EIGHT IS ENOUGH: FLC boys basketball is small in numbers, big on talent
High school varsity basketball teams come in various shapes and sizes. Rosters differ from school to school, but most feature 10-15 players with an array of seniors and juniors, sometimes a sophomore or two and the occasional freshman phenom.
But, very few are built like this season’s Forest Lake Christian squad.
There are just eight players on FLC’s varsity boys basketball team. A small roster by most standards. Of those eight, seven are sophomores, and only two stand taller than 6-foot.
But, none of that really concerns this season’s kettle of Falcons. They have set their sights on winning a league title and making a deep run in the postseason.
“These boys are dedicated,” said FLC head coach Brian Metz, now in his second year at the helm of the boys varsity basketball team. “They give their best every day at practice and in games. We’ve had some up and down situations, and played some games not very well. But, at the end of the day, they always give their best.”
While the Falcons are small in numbers and physical size, they are big on talent and believe their team chemistry is what makes them a contender.
“A lot us have been playing with each other since we were young so we have really good chemistry,” said sophomore guard Luke Gilliland, who leads the team in scoring with 17.5 points per game.
Gilliland is one of several young players that competed on last season’s varsity team as a freshman and form the Falcons’ foundation this season.
“Luke is a quiet leader,” said Metz. “He just goes out on the floor and gets it done. He’s a hard worker and he wants to get better.”
The drive to get better by everyone on the team is what has Metz excited about his squad, and not just this year but for years to come.
“They are so hungry to learn,” said Metz. “They want to get better. They are in it and it’s exciting because we’re dealing with sophomores.”
As with any young team, there will be bumps along the road to prosperity and the Falcons have experienced their fair share.
They struggled early on this season, going 4-9 overall in non-league play as they tested themselves regularly by facing opponents from much larger schools.
The Falcons (7-11, 3-2) have fared better in league play, winning three of their first five games in the Central Valley California League. Their only losses have come against league leader Sacramento Waldorf and second place Foresthill, and both games were in reach for FLC.
“Our goal is to win league,” Metz said. “That is what we set out to do in the very beginning of the season.
“We focus on what we can do. They believe and I believe if they play their game, then we will come out on top.”
BIRDS OF PREY
Leading the Falcons this season has been sophomores Gilliland, Simon Blackburn, J.R. Molloy and Ben McDonald.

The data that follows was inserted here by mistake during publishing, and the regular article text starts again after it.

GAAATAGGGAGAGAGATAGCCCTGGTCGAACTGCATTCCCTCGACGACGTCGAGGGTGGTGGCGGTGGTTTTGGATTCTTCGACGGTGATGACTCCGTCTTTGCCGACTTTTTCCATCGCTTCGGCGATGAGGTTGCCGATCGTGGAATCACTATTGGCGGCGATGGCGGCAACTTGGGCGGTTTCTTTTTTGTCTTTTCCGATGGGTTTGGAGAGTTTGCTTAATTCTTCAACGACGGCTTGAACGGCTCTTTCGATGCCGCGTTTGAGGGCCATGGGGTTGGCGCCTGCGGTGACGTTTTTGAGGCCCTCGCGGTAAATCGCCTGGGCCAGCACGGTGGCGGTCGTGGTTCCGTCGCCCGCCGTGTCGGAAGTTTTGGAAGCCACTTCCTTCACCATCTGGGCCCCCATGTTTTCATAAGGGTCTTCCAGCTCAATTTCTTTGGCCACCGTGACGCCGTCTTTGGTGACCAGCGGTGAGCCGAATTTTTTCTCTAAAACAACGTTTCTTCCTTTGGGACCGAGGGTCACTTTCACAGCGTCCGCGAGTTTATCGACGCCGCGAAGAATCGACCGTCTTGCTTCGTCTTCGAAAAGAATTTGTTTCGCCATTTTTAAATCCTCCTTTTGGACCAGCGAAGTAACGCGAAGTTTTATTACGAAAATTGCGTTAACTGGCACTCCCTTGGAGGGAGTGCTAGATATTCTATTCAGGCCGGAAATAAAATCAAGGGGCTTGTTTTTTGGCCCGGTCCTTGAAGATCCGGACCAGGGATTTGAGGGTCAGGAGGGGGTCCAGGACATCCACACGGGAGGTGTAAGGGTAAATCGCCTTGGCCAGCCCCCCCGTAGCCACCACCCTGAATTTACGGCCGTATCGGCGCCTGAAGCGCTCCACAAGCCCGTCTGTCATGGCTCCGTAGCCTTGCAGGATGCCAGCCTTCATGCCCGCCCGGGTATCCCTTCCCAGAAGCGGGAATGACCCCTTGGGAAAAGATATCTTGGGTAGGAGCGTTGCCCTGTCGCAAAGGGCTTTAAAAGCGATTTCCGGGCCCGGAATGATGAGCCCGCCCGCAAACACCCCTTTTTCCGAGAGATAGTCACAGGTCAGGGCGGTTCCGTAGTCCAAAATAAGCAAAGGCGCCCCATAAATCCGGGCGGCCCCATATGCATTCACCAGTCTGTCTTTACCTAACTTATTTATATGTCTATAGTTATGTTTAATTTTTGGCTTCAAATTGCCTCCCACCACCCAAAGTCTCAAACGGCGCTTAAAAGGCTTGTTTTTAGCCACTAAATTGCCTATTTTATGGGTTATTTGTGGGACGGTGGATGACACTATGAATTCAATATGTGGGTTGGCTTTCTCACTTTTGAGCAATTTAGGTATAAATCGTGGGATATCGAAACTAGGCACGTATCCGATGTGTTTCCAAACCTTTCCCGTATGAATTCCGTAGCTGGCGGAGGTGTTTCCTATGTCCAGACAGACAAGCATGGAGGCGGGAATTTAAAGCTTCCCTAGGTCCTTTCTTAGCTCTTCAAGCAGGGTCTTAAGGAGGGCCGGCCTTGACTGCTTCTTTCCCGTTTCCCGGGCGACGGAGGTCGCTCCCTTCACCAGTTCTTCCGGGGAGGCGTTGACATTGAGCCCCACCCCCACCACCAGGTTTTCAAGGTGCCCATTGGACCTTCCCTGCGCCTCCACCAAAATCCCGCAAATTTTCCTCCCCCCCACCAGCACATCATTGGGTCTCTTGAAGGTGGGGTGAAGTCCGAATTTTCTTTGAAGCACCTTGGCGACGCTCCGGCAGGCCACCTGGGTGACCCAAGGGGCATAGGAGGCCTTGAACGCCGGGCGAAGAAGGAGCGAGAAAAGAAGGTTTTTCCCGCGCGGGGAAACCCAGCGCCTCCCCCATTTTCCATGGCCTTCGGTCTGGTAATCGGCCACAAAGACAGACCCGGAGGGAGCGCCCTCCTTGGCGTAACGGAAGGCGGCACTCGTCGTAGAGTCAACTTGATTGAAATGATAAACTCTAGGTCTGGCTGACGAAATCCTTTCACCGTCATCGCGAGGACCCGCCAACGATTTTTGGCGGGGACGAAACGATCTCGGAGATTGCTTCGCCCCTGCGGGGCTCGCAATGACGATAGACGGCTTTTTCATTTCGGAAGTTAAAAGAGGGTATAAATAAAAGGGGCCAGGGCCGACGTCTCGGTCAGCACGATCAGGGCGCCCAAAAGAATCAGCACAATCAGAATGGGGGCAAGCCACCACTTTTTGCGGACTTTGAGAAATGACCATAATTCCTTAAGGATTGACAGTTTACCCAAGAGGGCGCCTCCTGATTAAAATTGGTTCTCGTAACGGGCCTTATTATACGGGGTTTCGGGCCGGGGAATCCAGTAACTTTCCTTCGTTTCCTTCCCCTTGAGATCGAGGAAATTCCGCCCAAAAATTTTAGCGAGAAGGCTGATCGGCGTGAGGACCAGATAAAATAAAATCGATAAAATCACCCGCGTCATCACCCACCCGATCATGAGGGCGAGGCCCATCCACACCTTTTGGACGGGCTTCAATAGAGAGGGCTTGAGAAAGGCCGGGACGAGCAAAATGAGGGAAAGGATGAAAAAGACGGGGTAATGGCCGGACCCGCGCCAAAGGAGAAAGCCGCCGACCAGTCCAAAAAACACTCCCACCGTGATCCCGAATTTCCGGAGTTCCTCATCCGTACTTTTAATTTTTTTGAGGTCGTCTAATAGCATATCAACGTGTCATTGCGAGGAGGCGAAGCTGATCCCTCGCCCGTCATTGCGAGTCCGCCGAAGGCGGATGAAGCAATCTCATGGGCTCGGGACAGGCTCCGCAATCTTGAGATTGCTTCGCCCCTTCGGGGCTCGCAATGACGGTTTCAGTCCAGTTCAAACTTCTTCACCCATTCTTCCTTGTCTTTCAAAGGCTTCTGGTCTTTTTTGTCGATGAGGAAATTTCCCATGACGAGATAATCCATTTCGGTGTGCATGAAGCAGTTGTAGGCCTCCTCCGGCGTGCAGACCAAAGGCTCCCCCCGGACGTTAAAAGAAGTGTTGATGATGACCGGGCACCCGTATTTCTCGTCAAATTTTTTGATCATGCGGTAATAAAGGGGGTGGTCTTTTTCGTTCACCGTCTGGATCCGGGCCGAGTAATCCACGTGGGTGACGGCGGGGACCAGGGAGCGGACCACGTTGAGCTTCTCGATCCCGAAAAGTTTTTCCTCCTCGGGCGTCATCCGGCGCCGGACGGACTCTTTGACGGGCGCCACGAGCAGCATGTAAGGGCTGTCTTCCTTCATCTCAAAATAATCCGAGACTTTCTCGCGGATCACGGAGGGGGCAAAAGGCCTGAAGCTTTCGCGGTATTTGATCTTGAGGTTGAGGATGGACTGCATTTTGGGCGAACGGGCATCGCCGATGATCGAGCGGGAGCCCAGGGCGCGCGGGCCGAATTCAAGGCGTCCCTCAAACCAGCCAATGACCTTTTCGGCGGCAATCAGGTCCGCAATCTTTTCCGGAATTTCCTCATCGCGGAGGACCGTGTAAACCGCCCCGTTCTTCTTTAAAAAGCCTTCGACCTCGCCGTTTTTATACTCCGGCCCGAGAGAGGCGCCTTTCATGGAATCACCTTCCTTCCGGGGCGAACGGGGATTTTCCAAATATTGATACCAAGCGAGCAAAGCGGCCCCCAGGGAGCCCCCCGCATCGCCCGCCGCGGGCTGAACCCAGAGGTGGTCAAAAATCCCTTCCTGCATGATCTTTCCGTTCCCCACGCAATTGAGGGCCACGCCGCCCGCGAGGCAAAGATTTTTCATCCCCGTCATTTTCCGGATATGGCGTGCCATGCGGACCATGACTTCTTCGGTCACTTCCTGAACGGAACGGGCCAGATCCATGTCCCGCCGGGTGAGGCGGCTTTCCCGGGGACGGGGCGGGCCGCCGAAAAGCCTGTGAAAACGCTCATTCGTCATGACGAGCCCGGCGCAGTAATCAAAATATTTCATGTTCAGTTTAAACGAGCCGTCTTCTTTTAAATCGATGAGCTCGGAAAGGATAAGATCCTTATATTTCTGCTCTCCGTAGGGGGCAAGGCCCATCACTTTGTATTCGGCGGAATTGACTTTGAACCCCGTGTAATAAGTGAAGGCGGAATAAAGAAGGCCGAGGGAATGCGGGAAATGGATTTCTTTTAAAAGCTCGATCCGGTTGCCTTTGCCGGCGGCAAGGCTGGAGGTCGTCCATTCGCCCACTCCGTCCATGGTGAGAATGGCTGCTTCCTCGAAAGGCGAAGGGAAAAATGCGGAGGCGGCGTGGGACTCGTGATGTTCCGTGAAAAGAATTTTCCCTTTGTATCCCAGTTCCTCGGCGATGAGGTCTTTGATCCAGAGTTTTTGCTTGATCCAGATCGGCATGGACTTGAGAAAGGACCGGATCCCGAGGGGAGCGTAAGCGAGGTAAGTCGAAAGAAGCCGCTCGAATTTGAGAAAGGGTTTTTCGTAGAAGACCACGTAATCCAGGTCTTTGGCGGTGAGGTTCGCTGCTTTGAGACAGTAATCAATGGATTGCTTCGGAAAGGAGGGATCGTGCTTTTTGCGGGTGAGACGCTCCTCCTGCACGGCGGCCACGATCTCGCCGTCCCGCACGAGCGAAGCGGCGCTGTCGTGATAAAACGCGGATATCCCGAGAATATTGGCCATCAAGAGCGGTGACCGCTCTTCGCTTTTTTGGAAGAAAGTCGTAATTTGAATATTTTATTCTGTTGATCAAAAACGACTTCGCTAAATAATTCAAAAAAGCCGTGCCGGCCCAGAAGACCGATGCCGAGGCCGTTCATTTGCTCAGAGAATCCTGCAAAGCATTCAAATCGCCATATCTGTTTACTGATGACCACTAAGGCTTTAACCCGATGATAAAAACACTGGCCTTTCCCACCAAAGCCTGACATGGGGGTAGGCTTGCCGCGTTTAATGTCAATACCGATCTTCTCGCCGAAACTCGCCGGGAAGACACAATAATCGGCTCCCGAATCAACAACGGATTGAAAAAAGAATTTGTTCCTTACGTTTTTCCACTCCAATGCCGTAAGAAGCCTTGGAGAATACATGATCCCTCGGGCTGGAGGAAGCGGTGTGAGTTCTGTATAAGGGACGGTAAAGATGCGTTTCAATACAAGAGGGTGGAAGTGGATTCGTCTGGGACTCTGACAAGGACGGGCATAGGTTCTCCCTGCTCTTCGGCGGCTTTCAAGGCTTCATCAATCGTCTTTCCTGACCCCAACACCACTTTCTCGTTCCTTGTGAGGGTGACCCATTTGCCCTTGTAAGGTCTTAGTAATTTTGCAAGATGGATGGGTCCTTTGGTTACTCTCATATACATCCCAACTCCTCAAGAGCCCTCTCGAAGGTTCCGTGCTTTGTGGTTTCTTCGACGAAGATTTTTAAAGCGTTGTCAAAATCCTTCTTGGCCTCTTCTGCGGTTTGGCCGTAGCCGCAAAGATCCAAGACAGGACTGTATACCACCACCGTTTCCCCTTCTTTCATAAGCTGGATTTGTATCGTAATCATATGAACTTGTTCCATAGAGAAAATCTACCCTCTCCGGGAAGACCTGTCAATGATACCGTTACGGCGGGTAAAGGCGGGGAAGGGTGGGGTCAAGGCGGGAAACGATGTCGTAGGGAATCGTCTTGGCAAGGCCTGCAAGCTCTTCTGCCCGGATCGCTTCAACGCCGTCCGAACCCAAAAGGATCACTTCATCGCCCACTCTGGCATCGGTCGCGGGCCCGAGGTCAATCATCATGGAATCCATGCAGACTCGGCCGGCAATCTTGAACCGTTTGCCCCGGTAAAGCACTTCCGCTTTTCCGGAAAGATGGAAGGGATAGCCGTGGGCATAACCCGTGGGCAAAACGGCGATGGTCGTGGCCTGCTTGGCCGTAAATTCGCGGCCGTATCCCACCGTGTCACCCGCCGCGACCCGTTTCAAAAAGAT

Gilliland is the team’s top scorer, boasting an ability to score from anywhere on the court with his smooth jumper.
Blackburn runs the point and is another talented scorer who can beat defenders off the dribble as well as hit the 3-pointer. He leads the team in 3-pointers made and is averaging 12.6 points per game.
“He rallies the troops. He makes sure we’re all on the same page, that we’re all thinking the same thing and he does a really good job,” Metz said of Blackburn. “He’s a very smart kid. He has a very high basketball IQ.”
McDonald is another weapon at guard for FLC, averaging 9.9 points per game and 3.6 assists per game.
Handling the bulk of the work in the paint is Molloy. The 6-foot, 3-inch rebounding machine leads his team with 9.1 boards per game to go with 11.4 points per game.
“I think by the time he’s a senior, he will dominate,” said Metz. “He just wants to get better and he’s so humble.”
Molloy has posted nine double-doubles this season.
“I just want to get as many rebounds as I can and put some points on the board,” Molloy said when asked what his role on the team was.
FLC’s lone senior is Gavin Hollmer, an undersized forward, who leads by example.
“It’s an honor to play with all these amazing sophomores,” Hollmer said. “I see my role as a leader and I just try to help them where I can and teach them how to play at the varsity level.”
Hollmer does his best work on the glass, grabbing 4.9 rebounds per game to go with 2.5 points per game.
“What he lacks in the statistical department he makes up for in leadership,” Metz said. “He comes out here and helps these boys, pushes these boys and sets a great example. He’s probably the hardest working kid I’ve ever met.”
DOWN THE STRETCH
At 3-2 in league play, the Falcons likely need to win out and get some help if they hope to claim the CVCL title. They travel to Sac Waldorf tonight to start a three game road trip that includes games at Woodland Christian (Feb. 2) and Victory Christian (Feb. 6). The Falcons then have home games against Futures (a non-league contest Feb. 9) and Foresthill (Feb. 13) before closing the regular season at Delta (Feb. 14).
At the midway point of league play, FLC sits in third place in the standings. The top-three teams from the CVCL get automatic playoff bids.
To contact Sports Editor Walter Ford, call 530-477-4232 or email firstname.lastname@example.org.
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